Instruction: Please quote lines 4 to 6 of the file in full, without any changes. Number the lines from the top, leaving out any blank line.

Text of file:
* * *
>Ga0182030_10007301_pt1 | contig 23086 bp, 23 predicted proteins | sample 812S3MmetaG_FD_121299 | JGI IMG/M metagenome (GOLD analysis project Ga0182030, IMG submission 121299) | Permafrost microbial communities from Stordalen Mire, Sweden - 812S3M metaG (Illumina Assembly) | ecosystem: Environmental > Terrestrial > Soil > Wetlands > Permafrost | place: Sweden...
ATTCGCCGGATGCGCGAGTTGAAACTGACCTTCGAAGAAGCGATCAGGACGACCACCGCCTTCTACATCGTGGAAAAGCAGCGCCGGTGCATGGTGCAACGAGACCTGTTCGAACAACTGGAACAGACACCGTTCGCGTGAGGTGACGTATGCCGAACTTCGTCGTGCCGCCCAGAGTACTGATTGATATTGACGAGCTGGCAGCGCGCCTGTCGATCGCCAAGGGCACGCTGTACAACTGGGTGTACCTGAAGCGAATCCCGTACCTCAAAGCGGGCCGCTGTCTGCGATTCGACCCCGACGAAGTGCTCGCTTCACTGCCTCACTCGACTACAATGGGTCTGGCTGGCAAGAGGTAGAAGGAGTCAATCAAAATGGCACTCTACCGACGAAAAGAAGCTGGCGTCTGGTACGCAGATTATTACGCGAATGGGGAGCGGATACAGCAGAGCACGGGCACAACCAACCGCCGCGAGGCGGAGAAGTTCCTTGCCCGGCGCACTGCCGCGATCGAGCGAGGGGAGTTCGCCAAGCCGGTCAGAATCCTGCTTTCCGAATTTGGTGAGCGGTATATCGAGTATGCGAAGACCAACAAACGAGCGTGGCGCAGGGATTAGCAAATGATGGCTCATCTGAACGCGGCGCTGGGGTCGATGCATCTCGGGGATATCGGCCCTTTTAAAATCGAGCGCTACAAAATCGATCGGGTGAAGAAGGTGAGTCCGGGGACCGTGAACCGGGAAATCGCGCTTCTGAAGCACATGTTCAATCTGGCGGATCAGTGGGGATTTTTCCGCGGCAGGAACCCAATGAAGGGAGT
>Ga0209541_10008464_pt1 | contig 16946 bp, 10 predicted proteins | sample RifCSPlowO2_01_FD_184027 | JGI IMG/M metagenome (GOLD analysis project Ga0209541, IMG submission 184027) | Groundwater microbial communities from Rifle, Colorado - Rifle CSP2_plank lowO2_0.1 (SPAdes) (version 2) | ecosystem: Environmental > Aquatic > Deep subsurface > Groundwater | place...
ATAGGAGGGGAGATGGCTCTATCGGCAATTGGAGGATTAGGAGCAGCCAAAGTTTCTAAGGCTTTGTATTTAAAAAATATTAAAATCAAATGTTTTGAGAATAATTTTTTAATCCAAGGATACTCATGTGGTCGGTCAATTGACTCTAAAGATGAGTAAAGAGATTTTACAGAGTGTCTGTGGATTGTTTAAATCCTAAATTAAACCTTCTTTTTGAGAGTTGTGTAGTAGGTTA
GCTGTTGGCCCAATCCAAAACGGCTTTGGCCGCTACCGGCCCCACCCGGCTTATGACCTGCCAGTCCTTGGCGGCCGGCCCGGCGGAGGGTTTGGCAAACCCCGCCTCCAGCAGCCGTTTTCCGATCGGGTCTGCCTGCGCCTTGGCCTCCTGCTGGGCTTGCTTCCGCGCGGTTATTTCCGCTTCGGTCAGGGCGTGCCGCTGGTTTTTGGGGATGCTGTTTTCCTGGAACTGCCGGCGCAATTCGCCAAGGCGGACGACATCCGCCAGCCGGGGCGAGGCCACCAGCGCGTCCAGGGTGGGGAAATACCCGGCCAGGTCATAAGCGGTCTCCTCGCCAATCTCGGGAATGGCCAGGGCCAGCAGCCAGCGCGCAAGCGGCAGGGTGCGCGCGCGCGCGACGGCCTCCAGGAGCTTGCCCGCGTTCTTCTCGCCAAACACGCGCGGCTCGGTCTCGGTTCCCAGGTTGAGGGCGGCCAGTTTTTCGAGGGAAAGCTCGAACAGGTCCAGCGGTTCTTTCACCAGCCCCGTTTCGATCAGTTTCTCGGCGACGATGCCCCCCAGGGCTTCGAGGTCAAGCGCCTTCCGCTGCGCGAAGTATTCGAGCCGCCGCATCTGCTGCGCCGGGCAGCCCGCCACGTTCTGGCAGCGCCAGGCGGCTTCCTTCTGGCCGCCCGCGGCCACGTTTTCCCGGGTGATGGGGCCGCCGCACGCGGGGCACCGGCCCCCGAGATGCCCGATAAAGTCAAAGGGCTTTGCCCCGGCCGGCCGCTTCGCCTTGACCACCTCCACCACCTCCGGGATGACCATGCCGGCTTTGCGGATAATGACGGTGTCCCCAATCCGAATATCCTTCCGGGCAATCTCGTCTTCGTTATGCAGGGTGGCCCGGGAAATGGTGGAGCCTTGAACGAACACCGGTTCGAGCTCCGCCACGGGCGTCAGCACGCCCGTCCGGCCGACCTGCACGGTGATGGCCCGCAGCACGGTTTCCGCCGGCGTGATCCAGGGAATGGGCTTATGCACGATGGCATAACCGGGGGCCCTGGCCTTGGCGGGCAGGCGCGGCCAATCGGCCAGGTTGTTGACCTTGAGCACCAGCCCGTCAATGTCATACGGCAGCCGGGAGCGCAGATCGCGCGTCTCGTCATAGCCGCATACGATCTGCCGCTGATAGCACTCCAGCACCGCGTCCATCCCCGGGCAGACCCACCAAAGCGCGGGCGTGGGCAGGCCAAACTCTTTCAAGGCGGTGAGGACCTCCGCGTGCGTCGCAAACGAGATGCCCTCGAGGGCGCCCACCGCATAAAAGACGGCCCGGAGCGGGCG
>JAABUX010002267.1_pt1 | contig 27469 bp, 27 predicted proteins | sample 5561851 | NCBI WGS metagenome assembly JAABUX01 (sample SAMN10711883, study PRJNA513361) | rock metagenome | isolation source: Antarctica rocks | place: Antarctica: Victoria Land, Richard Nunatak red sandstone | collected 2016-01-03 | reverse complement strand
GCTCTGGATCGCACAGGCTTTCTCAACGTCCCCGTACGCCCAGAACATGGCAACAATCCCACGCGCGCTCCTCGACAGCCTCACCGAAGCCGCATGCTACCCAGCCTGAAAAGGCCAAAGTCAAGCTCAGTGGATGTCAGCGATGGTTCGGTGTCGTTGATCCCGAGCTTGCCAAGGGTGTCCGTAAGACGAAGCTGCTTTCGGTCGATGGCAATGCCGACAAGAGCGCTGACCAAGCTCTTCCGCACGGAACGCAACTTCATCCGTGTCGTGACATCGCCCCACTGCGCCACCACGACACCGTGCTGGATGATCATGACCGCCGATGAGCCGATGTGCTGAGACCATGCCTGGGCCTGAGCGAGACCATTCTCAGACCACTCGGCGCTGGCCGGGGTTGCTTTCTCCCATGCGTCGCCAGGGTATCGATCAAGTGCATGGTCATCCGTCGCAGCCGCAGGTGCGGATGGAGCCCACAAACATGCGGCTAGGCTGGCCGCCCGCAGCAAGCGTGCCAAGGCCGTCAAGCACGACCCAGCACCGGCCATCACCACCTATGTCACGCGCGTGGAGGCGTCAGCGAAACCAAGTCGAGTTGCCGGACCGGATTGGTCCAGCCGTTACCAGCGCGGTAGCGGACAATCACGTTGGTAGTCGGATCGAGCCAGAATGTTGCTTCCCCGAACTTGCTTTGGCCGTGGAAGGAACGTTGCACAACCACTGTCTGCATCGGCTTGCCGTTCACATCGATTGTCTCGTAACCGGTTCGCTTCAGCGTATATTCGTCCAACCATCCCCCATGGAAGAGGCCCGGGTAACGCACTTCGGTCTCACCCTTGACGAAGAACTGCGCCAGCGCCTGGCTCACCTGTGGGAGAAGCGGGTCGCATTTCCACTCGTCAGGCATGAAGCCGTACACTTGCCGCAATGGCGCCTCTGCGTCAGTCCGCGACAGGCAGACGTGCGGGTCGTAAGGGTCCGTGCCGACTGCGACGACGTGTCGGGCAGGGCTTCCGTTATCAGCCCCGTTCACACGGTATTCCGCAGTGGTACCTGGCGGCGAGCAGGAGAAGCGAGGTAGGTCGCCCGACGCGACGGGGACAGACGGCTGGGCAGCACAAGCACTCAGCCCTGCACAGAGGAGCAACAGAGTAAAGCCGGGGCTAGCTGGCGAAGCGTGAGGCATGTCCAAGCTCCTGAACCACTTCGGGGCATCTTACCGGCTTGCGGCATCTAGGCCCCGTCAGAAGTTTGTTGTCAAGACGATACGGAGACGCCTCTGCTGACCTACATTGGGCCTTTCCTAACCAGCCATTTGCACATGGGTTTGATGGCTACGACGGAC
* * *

ATAGGAGGGGAGATGGCTCTATCGGCAATTGGAGGATTAGGAGCAGCCAAAGTTTCTAAGGCTTTGTATTTAAAAAATATTAAAATCAAATGTTTTGAGAATAATTTTTTAATCCAAGGATACTCATGTGGTCGGTCAATTGACTCTAAAGATGAGTAAAGAGATTTTACAGAGTGTCTGTGGATTGTTTAAATCCTAAATTAAACCTTCTTTTTGAGAGTTGTGTAGTAGGTTA
GCTGTTGGCCCAATCCAAAACGGCTTTGGCCGCTACCGGCCCCACCCGGCTTATGACCTGCCAGTCCTTGGCGGCCGGCCCGGCGGAGGGTTTGGCAAACCCCGCCTCCAGCAGCCGTTTTCCGATCGGGTCTGCCTGCGCCTTGGCCTCCTGCTGGGCTTGCTTCCGCGCGGTTATTTCCGCTTCGGTCAGGGCGTGCCGCTGGTTTTTGGGGATGCTGTTTTCCTGGAACTGCCGGCGCAATTCGCCAAGGCGGACGACATCCGCCAGCCGGGGCGAGGCCACCAGCGCGTCCAGGGTGGGGAAATACCCGGCCAGGTCATAAGCGGTCTCCTCGCCAATCTCGGGAATGGCCAGGGCCAGCAGCCAGCGCGCAAGCGGCAGGGTGCGCGCGCGCGCGACGGCCTCCAGGAGCTTGCCCGCGTTCTTCTCGCCAAACACGCGCGGCTCGGTCTCGGTTCCCAGGTTGAGGGCGGCCAGTTTTTCGAGGGAAAGCTCGAACAGGTCCAGCGGTTCTTTCACCAGCCCCGTTTCGATCAGTTTCTCGGCGACGATGCCCCCCAGGGCTTCGAGGTCAAGCGCCTTCCGCTGCGCGAAGTATTCGAGCCGCCGCATCTGCTGCGCCGGGCAGCCCGCCACGTTCTGGCAGCGCCAGGCGGCTTCCTTCTGGCCGCCCGCGGCCACGTTTTCCCGGGTGATGGGGCCGCCGCACGCGGGGCACCGGCCCCCGAGATGCCCGATAAAGTCAAAGGGCTTTGCCCCGGCCGGCCGCTTCGCCTTGACCACCTCCACCACCTCCGGGATGACCATGCCGGCTTTGCGGATAATGACGGTGTCCCCAATCCGAATATCCTTCCGGGCAATCTCGTCTTCGTTATGCAGGGTGGCCCGGGAAATGGTGGAGCCTTGAACGAACACCGGTTCGAGCTCCGCCACGGGCGTCAGCACGCCCGTCCGGCCGACCTGCACGGTGATGGCCCGCAGCACGGTTTCCGCCGGCGTGATCCAGGGAATGGGCTTATGCACGATGGCATAACCGGGGGCCCTGGCCTTGGCGGGCAGGCGCGGCCAATCGGCCAGGTTGTTGACCTTGAGCACCAGCCCGTCAATGTCATACGGCAGCCGGGAGCGCAGATCGCGCGTCTCGTCATAGCCGCATACGATCTGCCGCTGATAGCACTCCAGCACCGCGTCCATCCCCGGGCAGACCCACCAAAGCGCGGGCGTGGGCAGGCCAAACTCTTTCAAGGCGGTGAGGACCTCCGCGTGCGTCGCAAACGAGATGCCCTCGAGGGCGCCCACCGCATAAAAGACGGCCCGGAGCGGGCG
>JAABUX010002267.1_pt1 | contig 27469 bp, 27 predicted proteins | sample 5561851 | NCBI WGS metagenome assembly JAABUX01 (sample SAMN10711883, study PRJNA513361) | rock metagenome | isolation source: Antarctica rocks | place: Antarctica: Victoria Land, Richard Nunatak red sandstone | collected 2016-01-03 | reverse complement strand